Released in 1987, this misguided Athena awkwardly sculpts an arcade title into an NES game. The original arcade Athena was never particularly good, but the NES version suffers under truly baffling priorities. Instead of scaling back the game or turning it into an action-RPG (as Tecmo did with Rygar), the programmers of Athena tried to imitate its progenitor in ways that didn’t matter. So the NES game replicates the arcade game’s intro, level graphics, and box-wipe transitions. And it has nothing resembling coherent, enjoyable gameplay.
As you endure the unpredictable controls and grating soundtrack of Athena’s first level, you might notice the small blobs that emerge from trees. The Japanese version of the game dubs them “nuupah,” and the American manual calls them “goobers.” They’re easily dispatched, or rather they would be if the game’s hit detection weren’t so terrible.
Let's turn to Crystalis, which stands at the other end of SNK’s library. Unlike Athena and Ikari Warriors, Crystalis was built from scratch for the NES, and the effort produced one of the console's finest. An energetic action-RPG in the Zelda vein, Crystalis features a broad, Nausicaä-inspired world ushered in by an apocalypse. Its hero wields a variety of spells and swords, plus other abilities far ahead of the NES era: chargeable magic, shape-shifting, and jumping. Far too many action-RPGs still lack in the jumping department.
There’s also an Athena cameo or two in Crystalis. The goddess heroine was rapidly becoming SNK’s first mascot by 1990, so Athena (as “Asina”) and her Psycho Solider sidekick Kensou show up to advise the hero of Crystalis. And this isn’t the only link between SNK’s best and worst NES games.
Once the hero awakens from his cryogenic pod and ventures past his hometown, the first enemy encountered is one of those blue blobs from Athena. It inches along with much the same animation, and it’s just as easily defeated.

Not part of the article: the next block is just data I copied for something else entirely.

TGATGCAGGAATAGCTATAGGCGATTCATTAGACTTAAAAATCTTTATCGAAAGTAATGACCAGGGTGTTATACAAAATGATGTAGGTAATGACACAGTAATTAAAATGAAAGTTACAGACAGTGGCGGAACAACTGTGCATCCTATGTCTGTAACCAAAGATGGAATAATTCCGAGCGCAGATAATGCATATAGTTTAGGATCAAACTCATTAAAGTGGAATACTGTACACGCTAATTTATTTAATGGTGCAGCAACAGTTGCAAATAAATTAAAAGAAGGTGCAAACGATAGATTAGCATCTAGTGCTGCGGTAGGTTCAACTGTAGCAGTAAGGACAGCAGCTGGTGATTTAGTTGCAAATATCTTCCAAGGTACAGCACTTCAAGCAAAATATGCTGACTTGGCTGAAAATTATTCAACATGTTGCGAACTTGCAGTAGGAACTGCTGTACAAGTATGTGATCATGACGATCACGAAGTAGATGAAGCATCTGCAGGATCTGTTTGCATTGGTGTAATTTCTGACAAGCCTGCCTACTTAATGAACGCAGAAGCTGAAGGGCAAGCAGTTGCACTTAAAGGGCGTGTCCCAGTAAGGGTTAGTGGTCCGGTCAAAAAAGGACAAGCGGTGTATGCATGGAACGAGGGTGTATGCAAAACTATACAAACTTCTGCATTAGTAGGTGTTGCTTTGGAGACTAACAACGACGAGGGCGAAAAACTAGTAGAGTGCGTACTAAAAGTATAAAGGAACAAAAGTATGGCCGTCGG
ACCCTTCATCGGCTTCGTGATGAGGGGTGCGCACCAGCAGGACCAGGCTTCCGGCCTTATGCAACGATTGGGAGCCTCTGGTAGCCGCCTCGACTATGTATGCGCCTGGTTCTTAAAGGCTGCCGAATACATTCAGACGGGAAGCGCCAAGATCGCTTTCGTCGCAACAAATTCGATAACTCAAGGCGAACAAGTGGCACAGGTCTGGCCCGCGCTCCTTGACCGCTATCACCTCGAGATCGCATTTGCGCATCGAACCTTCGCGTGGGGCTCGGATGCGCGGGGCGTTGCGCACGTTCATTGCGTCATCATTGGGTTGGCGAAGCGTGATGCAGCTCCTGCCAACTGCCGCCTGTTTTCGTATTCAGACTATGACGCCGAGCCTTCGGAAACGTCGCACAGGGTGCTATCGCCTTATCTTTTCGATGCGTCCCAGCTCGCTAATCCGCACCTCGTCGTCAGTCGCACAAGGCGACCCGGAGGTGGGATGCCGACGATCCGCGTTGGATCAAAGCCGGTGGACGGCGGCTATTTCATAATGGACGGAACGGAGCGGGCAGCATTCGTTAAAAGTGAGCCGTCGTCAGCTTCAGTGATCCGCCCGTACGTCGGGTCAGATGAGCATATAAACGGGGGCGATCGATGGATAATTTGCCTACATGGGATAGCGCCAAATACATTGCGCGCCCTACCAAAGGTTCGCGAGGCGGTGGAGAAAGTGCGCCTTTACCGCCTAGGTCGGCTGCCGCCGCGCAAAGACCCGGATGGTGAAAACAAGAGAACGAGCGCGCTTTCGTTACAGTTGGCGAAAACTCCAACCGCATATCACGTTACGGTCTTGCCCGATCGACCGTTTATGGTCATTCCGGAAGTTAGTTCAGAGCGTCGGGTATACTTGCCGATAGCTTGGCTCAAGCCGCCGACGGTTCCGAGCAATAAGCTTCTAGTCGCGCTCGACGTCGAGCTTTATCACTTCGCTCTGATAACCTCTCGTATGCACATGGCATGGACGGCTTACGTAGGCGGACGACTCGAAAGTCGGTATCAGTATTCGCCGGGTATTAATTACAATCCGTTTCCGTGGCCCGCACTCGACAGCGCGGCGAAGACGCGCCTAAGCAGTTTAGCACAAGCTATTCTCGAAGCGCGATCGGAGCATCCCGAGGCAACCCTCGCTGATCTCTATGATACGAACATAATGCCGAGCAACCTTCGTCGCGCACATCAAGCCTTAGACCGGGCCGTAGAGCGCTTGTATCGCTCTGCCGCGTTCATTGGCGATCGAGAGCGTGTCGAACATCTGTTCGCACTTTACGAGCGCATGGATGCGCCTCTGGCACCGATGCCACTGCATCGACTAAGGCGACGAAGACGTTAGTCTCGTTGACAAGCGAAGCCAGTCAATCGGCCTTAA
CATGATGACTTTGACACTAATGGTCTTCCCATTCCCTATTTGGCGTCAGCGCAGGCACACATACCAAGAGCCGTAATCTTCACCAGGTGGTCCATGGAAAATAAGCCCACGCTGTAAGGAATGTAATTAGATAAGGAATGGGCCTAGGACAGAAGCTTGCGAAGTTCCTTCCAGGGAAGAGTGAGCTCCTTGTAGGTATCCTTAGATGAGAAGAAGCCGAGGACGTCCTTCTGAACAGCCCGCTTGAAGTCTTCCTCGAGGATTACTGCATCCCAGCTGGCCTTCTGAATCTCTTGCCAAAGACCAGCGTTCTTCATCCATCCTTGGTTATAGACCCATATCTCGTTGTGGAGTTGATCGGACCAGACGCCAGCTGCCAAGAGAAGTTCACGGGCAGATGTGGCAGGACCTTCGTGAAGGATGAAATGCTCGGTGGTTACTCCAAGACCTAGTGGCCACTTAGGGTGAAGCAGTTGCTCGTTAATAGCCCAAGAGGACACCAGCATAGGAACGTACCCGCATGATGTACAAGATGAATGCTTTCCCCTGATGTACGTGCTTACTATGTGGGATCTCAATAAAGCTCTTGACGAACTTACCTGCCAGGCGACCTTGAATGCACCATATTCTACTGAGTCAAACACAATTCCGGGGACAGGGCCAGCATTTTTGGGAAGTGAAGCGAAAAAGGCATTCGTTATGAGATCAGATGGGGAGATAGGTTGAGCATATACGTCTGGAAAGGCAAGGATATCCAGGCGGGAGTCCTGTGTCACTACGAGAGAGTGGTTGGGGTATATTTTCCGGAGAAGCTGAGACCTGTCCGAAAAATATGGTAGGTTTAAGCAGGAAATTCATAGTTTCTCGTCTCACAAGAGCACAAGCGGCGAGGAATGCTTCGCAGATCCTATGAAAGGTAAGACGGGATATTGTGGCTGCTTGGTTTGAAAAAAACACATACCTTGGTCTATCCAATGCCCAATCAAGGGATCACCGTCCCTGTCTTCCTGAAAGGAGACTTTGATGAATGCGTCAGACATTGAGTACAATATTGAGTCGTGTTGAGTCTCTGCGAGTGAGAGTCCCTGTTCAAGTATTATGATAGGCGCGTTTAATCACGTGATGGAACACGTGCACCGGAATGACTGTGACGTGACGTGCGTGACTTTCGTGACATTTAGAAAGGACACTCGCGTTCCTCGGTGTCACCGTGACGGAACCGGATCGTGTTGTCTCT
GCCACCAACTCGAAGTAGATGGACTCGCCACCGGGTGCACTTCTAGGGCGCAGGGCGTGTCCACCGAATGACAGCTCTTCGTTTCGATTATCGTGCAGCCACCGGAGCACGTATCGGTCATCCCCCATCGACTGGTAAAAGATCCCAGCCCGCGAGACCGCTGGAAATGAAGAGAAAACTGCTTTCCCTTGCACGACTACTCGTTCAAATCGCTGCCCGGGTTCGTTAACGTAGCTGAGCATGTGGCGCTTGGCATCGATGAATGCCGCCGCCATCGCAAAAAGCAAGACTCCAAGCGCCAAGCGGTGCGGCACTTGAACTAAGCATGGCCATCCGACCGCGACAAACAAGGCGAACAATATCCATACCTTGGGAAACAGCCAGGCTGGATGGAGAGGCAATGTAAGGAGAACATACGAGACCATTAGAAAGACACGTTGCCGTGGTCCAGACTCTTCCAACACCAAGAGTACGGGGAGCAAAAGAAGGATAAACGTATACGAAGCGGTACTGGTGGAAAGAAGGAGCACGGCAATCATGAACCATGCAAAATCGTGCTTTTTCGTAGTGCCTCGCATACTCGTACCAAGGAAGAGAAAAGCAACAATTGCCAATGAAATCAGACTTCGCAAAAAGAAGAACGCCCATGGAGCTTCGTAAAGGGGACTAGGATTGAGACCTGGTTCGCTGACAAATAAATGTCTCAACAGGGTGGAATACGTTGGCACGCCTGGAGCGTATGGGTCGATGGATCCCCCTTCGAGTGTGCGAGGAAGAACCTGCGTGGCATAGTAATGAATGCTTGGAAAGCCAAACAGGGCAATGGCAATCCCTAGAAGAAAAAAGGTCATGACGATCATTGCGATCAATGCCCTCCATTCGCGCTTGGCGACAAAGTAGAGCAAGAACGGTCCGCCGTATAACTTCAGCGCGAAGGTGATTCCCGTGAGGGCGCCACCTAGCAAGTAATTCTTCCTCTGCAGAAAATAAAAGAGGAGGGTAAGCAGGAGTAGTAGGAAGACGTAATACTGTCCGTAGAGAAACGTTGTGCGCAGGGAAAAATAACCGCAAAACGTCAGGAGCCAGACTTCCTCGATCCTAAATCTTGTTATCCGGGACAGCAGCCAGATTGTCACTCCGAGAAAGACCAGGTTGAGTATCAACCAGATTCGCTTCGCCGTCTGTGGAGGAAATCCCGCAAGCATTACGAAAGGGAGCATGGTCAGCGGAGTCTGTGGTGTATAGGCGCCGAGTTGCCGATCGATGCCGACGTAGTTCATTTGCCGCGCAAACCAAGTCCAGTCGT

This shared enemy wasn’t a mere shortcut, either. The Japanese manual for Crystalis (called God Slayer: Sonata of the Far-Away Skies) shows the hero posing with a blob, implying that these creatures might be tamed and befriended if the player stopped killing them all the time.
The SNK blob disappeared after this, and apart from a mediocre Game Boy Color port, so did Crystalis. SNK and director Kazuhito Kohno never bothered with a sequel, spiritual or otherwise. As the 1990s kicked in, SNK dismissed plans for original console games and instead turned to arcades. The company threw its weight behind the Neo Geo, arcade hardware that was also available in a pricey console form. It was both SNK’s greatest legacy and its downfall.
The Neo Geo did well at first, attracting a dedicated crowd of fans who didn’t mind paying $600 for a system and $200 for arcade-exact games. The console found further success when Capcom’s Street Fighter II arrived in arcades and sparked a fighting-game craze. While the Neo Geo never hosted a Street Fighter game, SNK took full advantage of the trend. The Neo Geo’s library of side-scrollers and sports titles soon turned to a lineup of fighting games and more fighting games. In 1996, SNK was juggling five different fighter dynasties: Fatal Fury, The King of Fighters, Art of Fighting, Samurai Shodown, and the short-lived Savage Reign. This couldn’t last.